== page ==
|WIT's World Ecology Report - Vol. 07, No. 3 - Critical Issues in Health and the Environment (WIT, 1995, 16 pages)|
Most of the chronic, degenerative noncommunicable diseases are diseases of the second half of human life, and they are becoming more and more common as people live longer among both developed and developing nations. Decreasing incidences of death from one cause means increasing deaths from some other cause.
The most important of the noncommunicable diseases are the cardiovascular diseases, since the total number of sufferers in both developed and developing nations is higher than the total number for communicable diseases. A close second place is held by the different malignancies generally grouped under the heading "cancer," followed by the noncommunicable respiratory diseases, diabetes, and some other conditions including hereditary ailments and mental arid neurological diseases.
Traditionally, cardiovascular diseases, cancer, diabetes, and hereditary diseases are grouped under a single heading, not only because they are caused by agents of a chemical and physical nature, which influence the hereditary system or the body's metabolism. Certain cancer groups are produced by biological factors like viruses, as well as by chronic infection and physical conditions that cause a cytotoxic process when they interfere with a cell's genetic mechanism. The latter is currently under extensive scientific investigation as a result of the contamination from the Chernobyl nuclear disaster.
A second group of conditions acts at the level of cell regulation, and produces the milieu in which the cancer cells begin to multiply. There are also hereditary conditions that produce a physical predisposition to a cancer's development. Although some have categorized such ailments as "lifestyle diseases," the quality of air, drinking water, and soil are environmental factors that are affected by the behavior of entire communities rather then by single individuals.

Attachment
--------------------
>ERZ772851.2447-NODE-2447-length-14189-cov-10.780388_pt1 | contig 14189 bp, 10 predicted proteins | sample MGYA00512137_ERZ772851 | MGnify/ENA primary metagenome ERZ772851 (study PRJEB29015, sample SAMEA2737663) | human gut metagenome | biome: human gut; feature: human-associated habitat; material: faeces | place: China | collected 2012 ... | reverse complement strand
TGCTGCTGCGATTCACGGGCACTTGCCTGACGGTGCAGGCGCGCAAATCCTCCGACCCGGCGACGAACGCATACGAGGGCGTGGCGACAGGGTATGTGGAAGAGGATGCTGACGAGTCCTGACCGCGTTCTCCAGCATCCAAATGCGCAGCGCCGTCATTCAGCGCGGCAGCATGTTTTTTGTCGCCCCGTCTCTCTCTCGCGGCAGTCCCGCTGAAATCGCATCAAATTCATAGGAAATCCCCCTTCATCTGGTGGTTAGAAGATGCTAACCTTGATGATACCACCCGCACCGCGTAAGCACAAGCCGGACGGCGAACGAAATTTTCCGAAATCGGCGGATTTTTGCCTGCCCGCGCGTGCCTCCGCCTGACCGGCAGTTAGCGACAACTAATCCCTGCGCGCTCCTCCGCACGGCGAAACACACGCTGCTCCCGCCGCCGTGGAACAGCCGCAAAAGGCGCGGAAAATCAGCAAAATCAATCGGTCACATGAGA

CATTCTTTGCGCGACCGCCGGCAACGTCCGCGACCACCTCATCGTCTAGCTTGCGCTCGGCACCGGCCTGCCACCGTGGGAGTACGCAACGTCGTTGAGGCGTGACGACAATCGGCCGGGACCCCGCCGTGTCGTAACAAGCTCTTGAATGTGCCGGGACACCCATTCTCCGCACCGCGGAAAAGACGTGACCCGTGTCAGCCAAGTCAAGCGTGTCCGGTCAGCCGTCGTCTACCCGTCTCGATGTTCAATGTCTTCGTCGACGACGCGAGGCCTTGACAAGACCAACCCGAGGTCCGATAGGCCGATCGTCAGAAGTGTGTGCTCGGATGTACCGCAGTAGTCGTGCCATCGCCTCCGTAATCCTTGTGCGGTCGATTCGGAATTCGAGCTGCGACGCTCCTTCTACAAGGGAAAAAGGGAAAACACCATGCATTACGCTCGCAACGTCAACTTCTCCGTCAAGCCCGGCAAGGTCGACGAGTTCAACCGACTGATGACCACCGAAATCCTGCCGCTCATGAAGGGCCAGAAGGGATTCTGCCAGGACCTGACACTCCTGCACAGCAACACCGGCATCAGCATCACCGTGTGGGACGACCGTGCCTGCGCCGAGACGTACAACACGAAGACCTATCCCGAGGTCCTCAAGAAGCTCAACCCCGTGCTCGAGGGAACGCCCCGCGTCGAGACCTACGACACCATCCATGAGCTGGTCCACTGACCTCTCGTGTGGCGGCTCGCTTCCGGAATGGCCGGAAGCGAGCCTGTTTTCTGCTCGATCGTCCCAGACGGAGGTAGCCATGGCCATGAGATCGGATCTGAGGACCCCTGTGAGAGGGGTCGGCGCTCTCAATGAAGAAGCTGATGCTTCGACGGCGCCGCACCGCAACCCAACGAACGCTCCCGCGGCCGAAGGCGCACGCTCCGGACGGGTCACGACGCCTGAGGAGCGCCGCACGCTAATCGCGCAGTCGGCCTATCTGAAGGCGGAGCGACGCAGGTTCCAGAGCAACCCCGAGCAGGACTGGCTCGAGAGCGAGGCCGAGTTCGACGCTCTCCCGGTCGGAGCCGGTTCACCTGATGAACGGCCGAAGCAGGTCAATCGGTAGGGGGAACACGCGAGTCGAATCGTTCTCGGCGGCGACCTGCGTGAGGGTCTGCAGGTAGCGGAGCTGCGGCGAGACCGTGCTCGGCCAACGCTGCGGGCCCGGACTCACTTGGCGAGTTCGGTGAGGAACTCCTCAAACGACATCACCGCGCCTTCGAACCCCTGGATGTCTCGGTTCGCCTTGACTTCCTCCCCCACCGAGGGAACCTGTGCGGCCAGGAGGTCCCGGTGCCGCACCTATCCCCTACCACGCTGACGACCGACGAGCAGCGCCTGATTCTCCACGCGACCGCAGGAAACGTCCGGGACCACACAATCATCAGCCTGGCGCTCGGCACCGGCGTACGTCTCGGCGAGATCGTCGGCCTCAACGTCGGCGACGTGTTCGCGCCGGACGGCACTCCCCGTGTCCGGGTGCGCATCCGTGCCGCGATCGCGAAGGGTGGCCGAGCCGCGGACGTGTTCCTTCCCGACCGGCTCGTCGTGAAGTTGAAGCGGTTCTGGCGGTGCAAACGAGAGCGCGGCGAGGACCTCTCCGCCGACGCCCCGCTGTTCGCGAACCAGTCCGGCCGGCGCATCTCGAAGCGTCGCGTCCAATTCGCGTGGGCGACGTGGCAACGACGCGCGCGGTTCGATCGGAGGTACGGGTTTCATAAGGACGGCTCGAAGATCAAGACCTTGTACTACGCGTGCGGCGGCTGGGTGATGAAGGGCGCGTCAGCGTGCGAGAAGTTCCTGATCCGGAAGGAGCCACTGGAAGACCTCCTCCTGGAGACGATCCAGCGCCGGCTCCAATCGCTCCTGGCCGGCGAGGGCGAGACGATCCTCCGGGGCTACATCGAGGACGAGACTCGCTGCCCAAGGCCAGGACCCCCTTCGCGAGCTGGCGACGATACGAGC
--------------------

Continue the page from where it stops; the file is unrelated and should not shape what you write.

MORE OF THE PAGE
Preventive health actions are always - especially in the long run - more effective than other types of health actions. For more than a decade, the World Health Organization (WHO), the public health arm of the United Nations, has been trying to develop an integrated approach to the prevention of certain noncommunicable diseases through early detection and treatment. It makes sense to screen populations for all those diseases that affect people in the second half of their lives, using an integrated system of diagnosis and treatment. Such systems would invariably protect the health of certain groups within an overall population, not only through, disease detection at early stages of development but by continued monitoring of specific groups in order to formulate plans for the most appropriate approaches to prophylactic and treatment measures. At the same time, such systems would neutralize the effect of the causative factors for these relatively common diseases.
SOURCE: Dr. Nikolai Napolkov, WHO
Assistant Director, World Health Magazine, #2, 1995
1995 World Health Report
The 1995 World Health Report covers almost every nation and territory around the world, publishing tables, charts, maps, and graphs on such indicators as death rates, life expectancy, infant mortality, population, fertility rates, adult literacy, and health expenditures per capita. This year, extreme poverty is identified as the world's primary killer of individuals, and the main cause of ill health and suffering. Other conclusions published in the report include:
· life expectancy in one least-developed nation is 43 years, contrasted with 78 years among industrialized nations.
· each year over 12 million developing-economy children under the age of five die, mostly from preventable causes.
· over 20 million women undergo unsafe abortions each year, killing more than 70,000 of them.
· 99% of deaths due to communicable diseases from maternal, perinatal, and neonatal causes occur in the developing world.
· half the world's population still lacks regular access to treatment for common diseases.
SOURCE: World Health Report, 1995.
SOURCE: World Health Magazine, #2,